Referring to Obamacare as a “catastrophe that must be repealed and replaced”, Trump offers little suggestion of a solution. He does agree with Ben Carson’s push for Health Savings Accounts. A HSA works similarly like an Australian superannuation account – the account owner contributes money, which can be invested or withdrawn to pay for medical expenses without being taxed. HSA amounts and benefits roll over each year. However, individuals and families must have a high deductible health plan to use a HSA, and this doesn’t cover the significant numbers of average, uninsured Americans that Obamacare aimed to reach. Trump has previously suggested moving to a system that mirrors the Canadian healthcare system, in which the government acts as insurer.
Describing himself as “a big Second Amendment person”, Trump is definitely pro-gun ownership but also states that the regularity of mass shootings in America is due to mental health issues, attributing the shootings to “sick people…mentally imbalanced” rather than inadequate gun control. He adds that he thinks copycats are more likely to see the gun violence in America. However, his proposed plan to repeal the Affordable Care Act could leave significantly more Americans uninsured and unable to access the mental health services of which he speaks.
Trump is by no means a champion of civil rights. While he openly favoured abortion rights in 1999, he has recently flip-flopped, saying that Planned Parenthood should “absolutely be defunded”. Although he asserted earlier last year that “marriage is between a man and a woman”, he has accepted that gay marriage “is a reality”. Not a positive response, but at least a small improvement on his previous position.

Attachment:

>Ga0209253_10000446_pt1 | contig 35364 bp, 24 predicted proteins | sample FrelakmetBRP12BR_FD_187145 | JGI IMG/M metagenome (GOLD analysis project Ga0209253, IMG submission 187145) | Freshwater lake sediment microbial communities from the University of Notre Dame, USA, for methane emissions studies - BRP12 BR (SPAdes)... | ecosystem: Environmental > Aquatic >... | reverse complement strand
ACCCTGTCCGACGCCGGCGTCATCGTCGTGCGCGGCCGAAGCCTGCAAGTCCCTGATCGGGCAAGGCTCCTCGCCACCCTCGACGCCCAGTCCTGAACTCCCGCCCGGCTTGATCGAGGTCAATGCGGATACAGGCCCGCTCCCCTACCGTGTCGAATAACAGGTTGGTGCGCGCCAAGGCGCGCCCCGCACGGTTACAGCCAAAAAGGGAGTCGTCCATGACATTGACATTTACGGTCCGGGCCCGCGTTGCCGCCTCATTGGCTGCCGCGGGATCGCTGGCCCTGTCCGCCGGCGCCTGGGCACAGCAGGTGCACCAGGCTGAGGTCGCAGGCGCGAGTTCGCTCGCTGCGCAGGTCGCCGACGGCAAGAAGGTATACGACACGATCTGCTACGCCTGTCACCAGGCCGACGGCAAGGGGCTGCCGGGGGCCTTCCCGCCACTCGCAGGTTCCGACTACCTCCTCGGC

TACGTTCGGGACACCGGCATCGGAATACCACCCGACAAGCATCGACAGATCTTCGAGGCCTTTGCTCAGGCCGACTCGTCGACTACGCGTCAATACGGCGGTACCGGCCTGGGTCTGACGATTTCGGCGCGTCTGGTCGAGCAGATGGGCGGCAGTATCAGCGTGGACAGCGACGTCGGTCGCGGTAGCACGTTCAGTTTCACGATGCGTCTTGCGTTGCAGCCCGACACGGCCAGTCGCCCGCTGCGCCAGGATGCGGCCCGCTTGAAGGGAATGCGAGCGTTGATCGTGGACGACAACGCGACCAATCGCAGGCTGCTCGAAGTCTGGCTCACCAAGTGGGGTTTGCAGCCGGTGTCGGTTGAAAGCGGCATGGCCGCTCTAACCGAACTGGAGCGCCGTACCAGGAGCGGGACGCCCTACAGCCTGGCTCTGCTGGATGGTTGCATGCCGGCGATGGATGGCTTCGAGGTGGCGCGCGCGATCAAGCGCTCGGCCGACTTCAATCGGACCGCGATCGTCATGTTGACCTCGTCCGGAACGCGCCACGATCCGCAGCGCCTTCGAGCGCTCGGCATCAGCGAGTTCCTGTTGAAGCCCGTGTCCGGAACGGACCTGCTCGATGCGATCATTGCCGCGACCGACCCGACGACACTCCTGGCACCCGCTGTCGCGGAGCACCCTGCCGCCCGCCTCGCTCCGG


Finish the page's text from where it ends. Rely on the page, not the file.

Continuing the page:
He has referred to women in the past as “fat pigs”, “dogs” and “slobs”, both on his Twitter account and in person. Queried at the first GOP debate about his attitude towards women and his use of this dehumanising language to describe them, Trump casually responded that he only spoke that way about television personality Rosie O’Donnell. He has also made several sexual comments about his daughter over the years – most recently that she's “really something, and what a beauty, that one. If I weren't happily married and, ya know, her father…”. Fill in the blanks however you will – it’s not a pretty picture. When his sexist comments are pointed out for what they are, he waves the criticism off by stating that he doesn’t “have time for total political correctness” and points out he is not a misogynist because he has previously “put women in charge of big construction jobs”.
Although he proposed to strengthen military but act only defensively in October last year, he has also said that America must “deal with the maniac in North Korea with nukes” and suggested at a Columbus rally that “waterboarding and other interrogation methods” be resurrected.
In short, Donald Trump wants to halt immigration and increase deportation; he wants to prevent the raising of minimum wage and replace Obamacare with the Health Savings Account; he plans to cut the Department of Education budget and scrap the Environmental Protection Agency; he has no intention of implementing gun control but may try to increase the availability of mental health services instead; he may push for an amendment on gay marriage but has been consistently disrespectful to women prior to and during his campaign. His campaign is built around that old-fashioned notion of the American Dream which is apt as he seems to be looking backward to the past rather than imagining a stronger future.